Las Vegas Sun Publisher and Editor Brian Greenspun has claimed in court that the Review-Journal is trying to drive him out of business.
But Greenspun repeatedly sought a lucrative buyout to break up a long-running joint operating agreement between the two newspapers that kept the Sun afloat, federal court papers filed Monday by the Review-Journal allege.
A few months after the family of Las Vegas Sands Corp. Chairman Sheldon Adelson bought the Review-Journal in December 2015, Greenspun offered to give up the Sun and “to make me go away” in return for $20 million, the court papers allege.
“Mr. Greenspun never expressed any real concern about the printed Sun or its editorial voice ceasing to exist, in sharp contrast to assertions used in pleadings to this court in an effort to support the LV Sun’s sham litigation,” the court papers state. “To the contrary, Mr. Greenspun was eager to be bought out, repeatedly attempting to push the deal forward.”
Greenspun could not be reached for comment late Monday. Greenspun and the Sun have not yet had the opportunity to respond to the latest filing in court, and prior filings have contradicted some of the Review-Journal’s claims.
The Review-Journal’s allegations are part of a lengthy response the newspaper filed in answer to a Sun federal lawsuit, which alleges anti-trust violations and seeks, among other things, to block the Review-Journal’s push in state court to end the latest version of the JOA signed in 2005. The Review-Journal contends the Sun has not lived up to its obligation under the agreement to put out a quality newspaper.
The parties entered into a JOA in 1989 under the U.S. Newspaper Preservation Act to keep the Sun afloat and preserve its presence in Southern Nevada. The two newspapers merged their business operations but remained independent editorially.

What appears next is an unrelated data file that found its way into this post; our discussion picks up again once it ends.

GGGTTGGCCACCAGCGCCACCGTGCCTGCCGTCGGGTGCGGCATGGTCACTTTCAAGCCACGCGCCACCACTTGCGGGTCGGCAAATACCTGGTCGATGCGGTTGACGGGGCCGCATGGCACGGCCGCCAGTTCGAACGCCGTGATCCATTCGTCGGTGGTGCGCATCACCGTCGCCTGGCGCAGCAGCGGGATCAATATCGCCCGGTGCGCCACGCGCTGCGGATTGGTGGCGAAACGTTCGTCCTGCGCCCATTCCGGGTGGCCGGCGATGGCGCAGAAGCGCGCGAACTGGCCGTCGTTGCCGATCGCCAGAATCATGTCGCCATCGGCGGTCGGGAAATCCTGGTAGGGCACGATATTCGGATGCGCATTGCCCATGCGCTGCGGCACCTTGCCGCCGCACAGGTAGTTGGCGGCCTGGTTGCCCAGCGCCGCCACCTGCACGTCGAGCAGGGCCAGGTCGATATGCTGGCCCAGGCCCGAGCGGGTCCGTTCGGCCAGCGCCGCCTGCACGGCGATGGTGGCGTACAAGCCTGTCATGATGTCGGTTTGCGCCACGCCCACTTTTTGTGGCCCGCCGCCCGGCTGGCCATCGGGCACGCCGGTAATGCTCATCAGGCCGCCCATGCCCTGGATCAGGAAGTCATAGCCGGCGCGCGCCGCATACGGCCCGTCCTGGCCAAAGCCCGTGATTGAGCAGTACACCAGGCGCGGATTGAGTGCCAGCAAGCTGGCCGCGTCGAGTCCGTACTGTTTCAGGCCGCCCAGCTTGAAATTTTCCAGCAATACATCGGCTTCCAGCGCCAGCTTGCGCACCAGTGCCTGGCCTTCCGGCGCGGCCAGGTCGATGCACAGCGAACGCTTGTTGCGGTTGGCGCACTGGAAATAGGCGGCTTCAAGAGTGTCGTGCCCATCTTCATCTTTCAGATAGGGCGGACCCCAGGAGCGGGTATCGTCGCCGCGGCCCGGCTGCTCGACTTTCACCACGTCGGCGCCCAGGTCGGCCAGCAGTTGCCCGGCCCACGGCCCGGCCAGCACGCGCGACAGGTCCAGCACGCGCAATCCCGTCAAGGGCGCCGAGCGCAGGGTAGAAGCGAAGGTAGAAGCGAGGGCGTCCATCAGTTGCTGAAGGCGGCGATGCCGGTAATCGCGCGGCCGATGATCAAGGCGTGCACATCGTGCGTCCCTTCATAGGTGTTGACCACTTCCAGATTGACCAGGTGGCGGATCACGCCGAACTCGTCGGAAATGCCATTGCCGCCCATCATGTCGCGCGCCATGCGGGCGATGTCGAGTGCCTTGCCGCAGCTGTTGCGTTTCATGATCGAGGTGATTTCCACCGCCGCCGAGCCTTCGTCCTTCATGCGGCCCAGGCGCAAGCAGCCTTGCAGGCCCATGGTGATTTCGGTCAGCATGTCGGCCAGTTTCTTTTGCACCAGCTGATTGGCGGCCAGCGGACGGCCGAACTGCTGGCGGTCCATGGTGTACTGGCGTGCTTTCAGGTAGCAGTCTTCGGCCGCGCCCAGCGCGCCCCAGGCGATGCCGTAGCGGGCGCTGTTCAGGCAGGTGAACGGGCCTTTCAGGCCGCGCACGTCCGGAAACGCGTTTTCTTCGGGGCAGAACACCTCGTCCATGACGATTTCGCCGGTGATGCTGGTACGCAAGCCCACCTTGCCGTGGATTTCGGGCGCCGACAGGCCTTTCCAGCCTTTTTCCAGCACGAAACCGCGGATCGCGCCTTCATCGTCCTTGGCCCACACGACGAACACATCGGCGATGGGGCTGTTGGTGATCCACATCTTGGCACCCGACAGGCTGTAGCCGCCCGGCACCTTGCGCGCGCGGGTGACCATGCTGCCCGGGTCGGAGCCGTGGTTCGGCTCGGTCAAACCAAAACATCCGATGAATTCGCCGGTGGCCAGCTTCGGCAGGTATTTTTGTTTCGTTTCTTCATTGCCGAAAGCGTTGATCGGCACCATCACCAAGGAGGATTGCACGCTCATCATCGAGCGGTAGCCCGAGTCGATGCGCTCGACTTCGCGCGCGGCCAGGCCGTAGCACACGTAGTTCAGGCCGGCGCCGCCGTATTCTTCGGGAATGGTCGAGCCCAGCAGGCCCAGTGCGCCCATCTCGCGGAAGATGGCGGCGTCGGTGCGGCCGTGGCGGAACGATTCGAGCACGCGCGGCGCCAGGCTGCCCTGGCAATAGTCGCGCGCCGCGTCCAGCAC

For the next 16 years, the Review-Journal printed the Sun as an afternoon newspaper. Then, in a new joint operating arrangement in 2005, the Sun agreed to be distributed as a section in the morning Review-Journal. By its terms, that agreement is scheduled to expire in 2040.
Each news organization’s website operates outside the joint operating agreement.
The Sun filed a complaint against the Review-Journal in state court in 2018 that raised concerns about the distribution of profits under the JOA and how the Sun is promoted in the joint newspaper.
A judge more than a year ago put a hold on the state litigation until a federal court resolves matters that may impact the state case.
The court papers filed Monday state that during the buyout talks, Greenspun implied that a deal would make the lives of the Adelsons easier.
“Throughout those discussions, Mr. Greenspun concealed the fact that the (2005) JOA was never actually approved by the (U.S. Department of Justice), attempting to leverage millions of dollars out of the LVRJ by intimating that he would enforce an agreement he knew to be unlawful,” the filing alleges.
Greenspun offer rejected
The Review-Journal rejected Greenspun’s $20 million offer, and he later indicated he would accept less money, the court papers say.
In May 2017, Greenspun proposed ending the JOA in return for $5 million and his own column in the Review-Journal, according to the court filing. Greenspun also proposed splitting up the printed media market in Las Vegas, with him staying out of daily publication and the Review-Journal mostly leaving the weekly news and entertainment portion to him.
According to the allegations, part of Greenspun’s proposal included a “no poach” agreement between the two news organizations to not solicit each other’s employees. But the Review-Journal rejected that idea.
That prompted Greenspun to up his buyout demands to $10 million, the court papers state.
When it became clear to Mr. Greenspun that the Adelsons would not pay him $10 million and refrain from future competition with him, Greenspun schemed to retaliate against the Review-Journal, the papers allege.
“Mr. Greenspun’s scheme included directing LV Sun to breach the 2005 JOA by tanking its quality and sabotaging the JOA, and it culminated with the filing of the sham anti-trust lawsuit in this (federal) court,” according to the filing.
The Review-Journal alleges that the Sun withholds local news content in favor of wire service stories and uses its print edition to drive readers away from the companies’ joint print product and to the Sun’s website instead.
“Instead of helping to make the Review-Journal/Sun newspaper a success,” the court papers allege, “Mr. Greenspun is deliberately subverting it — starving the LV Sun’s pages of original content, loading them with syndicated filler, which is often outdated, as well as using access to the LVRJ’s large readership to try to convince those readers to drop the printed newspaper in favor of LasVegasSun.com.”